Veteran rider: How a motorcycle can shape the life of veterans everywhere
In light of the upcoming Veterans Day, it’s important to focus on the individuals that make this country everything that it is today. These are the veterans of the past, the present, and the future, and all have given this nation something that is impossible for most to give: their selflessness, their bravery, and their hero's heart. These are the individuals that have fought in the past and continue to fight so we are able to experience the sense of freedom that the United States of America prides itself on. It’s not simply an idea without action or words, without meaning. Because of our veterans, we were the first country to ever give its citizens the sense of freedom that, to this day, other countries still strive to maintain. America didn’t become the country it is without being carried by those who give everything so that we have the potential of having everything.
It’s no surprise that veterans gravitate towards motorcycles. These men and women have dealt with and faced obstacles that most of us never will and never could comprehend. sometimes you need a sense of escape from it all, that’s something they deserve, at the very least. So when we see veteran riders, it gives us a huge sense of enjoyment. Some veterans already have a deep history, love, and passion for motorcycle riding, and some have naturally come into it after or during their time serving. Regardless of how it happened, call us biased, but it’s easy to see the appeal. Josh Crisp, Specialist rank and 1st Battalion, 77th Armor Regiment, is a veteran that has experience with motorcycles that started at a very young age.
“My first experience with a motorcycle was when I was around 8 years old. My neighbor had a ton of dirt bikes, he was semi-pro,” said Crisp. “He would let us take them out in the fields surrounding us and have fun. From there, I was hooked and always felt more comfortable on two wheels than four.”
When your passion for motorcycle riding starts young, it becomes that much more of a fundamental part of your life. You get that craving for freedom early on, and it becomes something you actively seek out through the rest of your life. Crisp is a perfect example of that mindset because as soon as he hit 16-years-old, he purchased a motorcycle of his own.
“I honestly never felt that riding was ever difficult. Even learning, it only took a few hours to feel completely at ease. The finer things and advanced riding tactics obviously took a lot longer to master, but overall learning to ride and riding, in general, was rather easy, “ said Crisp. “The biggest challenge is making sure you are constantly on alert for vehicles that swap lanes without blinkers and drivers that don’t see you. A lot of those can be fixed by riding properly and taking proactive steps, so it really is something that becomes easier the more you do it.”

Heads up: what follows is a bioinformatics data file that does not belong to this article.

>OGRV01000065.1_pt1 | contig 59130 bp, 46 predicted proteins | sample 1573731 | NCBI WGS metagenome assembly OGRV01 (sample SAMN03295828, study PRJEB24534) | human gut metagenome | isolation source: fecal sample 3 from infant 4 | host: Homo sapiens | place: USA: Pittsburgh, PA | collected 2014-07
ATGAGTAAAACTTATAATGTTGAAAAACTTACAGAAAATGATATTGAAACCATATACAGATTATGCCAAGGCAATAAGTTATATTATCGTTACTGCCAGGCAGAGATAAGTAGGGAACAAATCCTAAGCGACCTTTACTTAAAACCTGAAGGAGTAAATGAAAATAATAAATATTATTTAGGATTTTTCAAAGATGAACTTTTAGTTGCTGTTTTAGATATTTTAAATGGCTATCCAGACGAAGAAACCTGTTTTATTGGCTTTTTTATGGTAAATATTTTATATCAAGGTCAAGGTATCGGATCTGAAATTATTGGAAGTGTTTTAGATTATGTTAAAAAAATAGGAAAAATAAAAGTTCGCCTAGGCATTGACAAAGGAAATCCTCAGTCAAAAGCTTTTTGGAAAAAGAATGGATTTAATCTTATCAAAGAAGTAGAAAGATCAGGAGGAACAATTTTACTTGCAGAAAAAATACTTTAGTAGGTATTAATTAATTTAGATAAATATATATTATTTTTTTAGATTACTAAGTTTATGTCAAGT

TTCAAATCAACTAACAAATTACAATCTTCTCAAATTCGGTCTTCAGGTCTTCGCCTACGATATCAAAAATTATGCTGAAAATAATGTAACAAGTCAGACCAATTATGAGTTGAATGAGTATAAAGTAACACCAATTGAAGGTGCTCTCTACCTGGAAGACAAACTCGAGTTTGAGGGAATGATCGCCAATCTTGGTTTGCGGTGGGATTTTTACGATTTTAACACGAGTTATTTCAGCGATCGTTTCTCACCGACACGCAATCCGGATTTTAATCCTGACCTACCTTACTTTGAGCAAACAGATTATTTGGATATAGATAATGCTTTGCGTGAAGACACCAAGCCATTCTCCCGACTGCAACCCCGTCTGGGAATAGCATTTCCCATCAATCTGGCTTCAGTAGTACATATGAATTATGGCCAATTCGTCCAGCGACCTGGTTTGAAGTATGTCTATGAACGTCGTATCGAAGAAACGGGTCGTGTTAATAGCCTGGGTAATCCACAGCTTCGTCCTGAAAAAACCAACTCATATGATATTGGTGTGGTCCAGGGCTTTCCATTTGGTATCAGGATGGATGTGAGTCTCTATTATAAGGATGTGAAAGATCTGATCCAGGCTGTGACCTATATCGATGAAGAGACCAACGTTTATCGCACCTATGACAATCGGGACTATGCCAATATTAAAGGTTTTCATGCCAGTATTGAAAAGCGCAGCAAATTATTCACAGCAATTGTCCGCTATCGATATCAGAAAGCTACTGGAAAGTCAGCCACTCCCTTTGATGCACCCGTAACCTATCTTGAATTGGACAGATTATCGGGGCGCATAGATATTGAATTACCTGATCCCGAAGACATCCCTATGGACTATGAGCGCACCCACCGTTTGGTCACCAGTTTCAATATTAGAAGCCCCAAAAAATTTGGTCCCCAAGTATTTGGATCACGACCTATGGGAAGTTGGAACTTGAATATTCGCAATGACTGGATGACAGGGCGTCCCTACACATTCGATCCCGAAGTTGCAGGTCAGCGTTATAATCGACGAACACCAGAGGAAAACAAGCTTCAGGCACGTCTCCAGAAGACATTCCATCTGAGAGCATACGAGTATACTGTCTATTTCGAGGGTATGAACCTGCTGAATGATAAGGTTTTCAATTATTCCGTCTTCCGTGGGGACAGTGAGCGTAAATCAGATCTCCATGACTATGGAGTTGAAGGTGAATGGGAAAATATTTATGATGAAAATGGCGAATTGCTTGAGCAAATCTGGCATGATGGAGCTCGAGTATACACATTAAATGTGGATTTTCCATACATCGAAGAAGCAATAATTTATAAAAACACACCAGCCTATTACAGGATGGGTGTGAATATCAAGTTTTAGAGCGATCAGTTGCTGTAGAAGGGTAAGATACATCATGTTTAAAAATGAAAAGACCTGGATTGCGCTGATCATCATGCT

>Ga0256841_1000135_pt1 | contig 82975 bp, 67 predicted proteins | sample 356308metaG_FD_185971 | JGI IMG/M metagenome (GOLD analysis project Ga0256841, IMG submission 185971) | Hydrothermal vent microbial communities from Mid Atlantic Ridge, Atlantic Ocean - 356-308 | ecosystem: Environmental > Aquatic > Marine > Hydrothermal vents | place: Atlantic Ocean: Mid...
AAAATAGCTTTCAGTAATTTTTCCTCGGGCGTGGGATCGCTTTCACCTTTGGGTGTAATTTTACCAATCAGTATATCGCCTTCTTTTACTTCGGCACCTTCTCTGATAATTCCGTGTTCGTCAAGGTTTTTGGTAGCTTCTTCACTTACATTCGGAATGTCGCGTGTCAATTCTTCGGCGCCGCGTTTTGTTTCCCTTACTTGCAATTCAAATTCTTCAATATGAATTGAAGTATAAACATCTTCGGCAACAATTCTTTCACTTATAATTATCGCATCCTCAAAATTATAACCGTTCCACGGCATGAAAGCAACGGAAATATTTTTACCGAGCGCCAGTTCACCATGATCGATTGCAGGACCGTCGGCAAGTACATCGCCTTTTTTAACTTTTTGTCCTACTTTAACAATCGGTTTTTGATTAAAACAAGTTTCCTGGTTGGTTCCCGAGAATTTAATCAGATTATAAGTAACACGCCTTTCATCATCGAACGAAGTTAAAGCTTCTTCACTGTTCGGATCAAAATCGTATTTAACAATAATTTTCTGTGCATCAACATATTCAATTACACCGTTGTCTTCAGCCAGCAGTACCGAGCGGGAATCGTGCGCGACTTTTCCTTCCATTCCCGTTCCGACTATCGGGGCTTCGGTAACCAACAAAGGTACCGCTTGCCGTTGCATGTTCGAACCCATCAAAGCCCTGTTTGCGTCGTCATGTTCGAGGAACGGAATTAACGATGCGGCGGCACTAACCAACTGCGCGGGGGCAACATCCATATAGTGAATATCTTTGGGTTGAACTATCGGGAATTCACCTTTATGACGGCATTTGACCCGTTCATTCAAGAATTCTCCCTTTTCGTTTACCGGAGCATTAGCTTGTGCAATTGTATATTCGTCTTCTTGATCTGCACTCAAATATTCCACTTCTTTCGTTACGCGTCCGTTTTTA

When Crisp was in the Army, he found that riding a motorcycle was something he looked forward to, and we can understand that with almost every veteran. There’s strict responsibility when you enlist, and sometimes it’s mentally refreshing to give yourself that sense of open air and freedom.
“Riding helped provide more freedom in my life when I was in the Army. You're always told what you can and cannot do, where to go, what to eat, so hopping on the motorcycle after a long day of work and just riding through the city gave me that feeling of joy,” said Crisp. “Whenever I got out, riding helped me relax and gather my thoughts while also showing myself that I still had freedom and the ability to take control of my own life.”
While many of those that serve do so with motivation and enthusiasm, that doesn’t make it any less difficult. Regardless of if you’re in the Army, Air Force, Marines, Navy, or Coast Guard, serving is not something for the meek. So when you have your chance at light-hearted fun, you take it and hold on tight
When you look at the community of motorcycle riders that exists, you’ll quickly notice that a large portion of them are veterans. It’s easy to see this pattern, and it’s hard not to understand why it exists.
“I think many veterans ride because it helps relieve stress. You essentially forget about the rest of the world and just cruise. You're free of all thoughts, problems, and issues that the daily events may bring you,” said Crisp. “There is nothing but you and the road and it makes you feel so free and relaxed. It also helps with PTSD (personal opinion) as any time I wasn't feeling proper I would go out and ride. It allowed me to clear my head and calm myself down.”
This isn’t the first time an individual has expressed how riding has helped them, whether that’s physically or mentally. The riding community is one that is completely unique to every other community surrounding it, and the sense of brotherhood, sisterhood, and bonds you create can’t be replicated anywhere else. It’s a wave of life and passion that brings positive and wonderful things to your life and a veteran deserves both of those things. Riding makes us who we are and it helps us establish the kinds of relationships that last a lifetime. It helps us feel mentally healthy, happy, and excited about the days to come. And that, my friends, is the best medicine in life.
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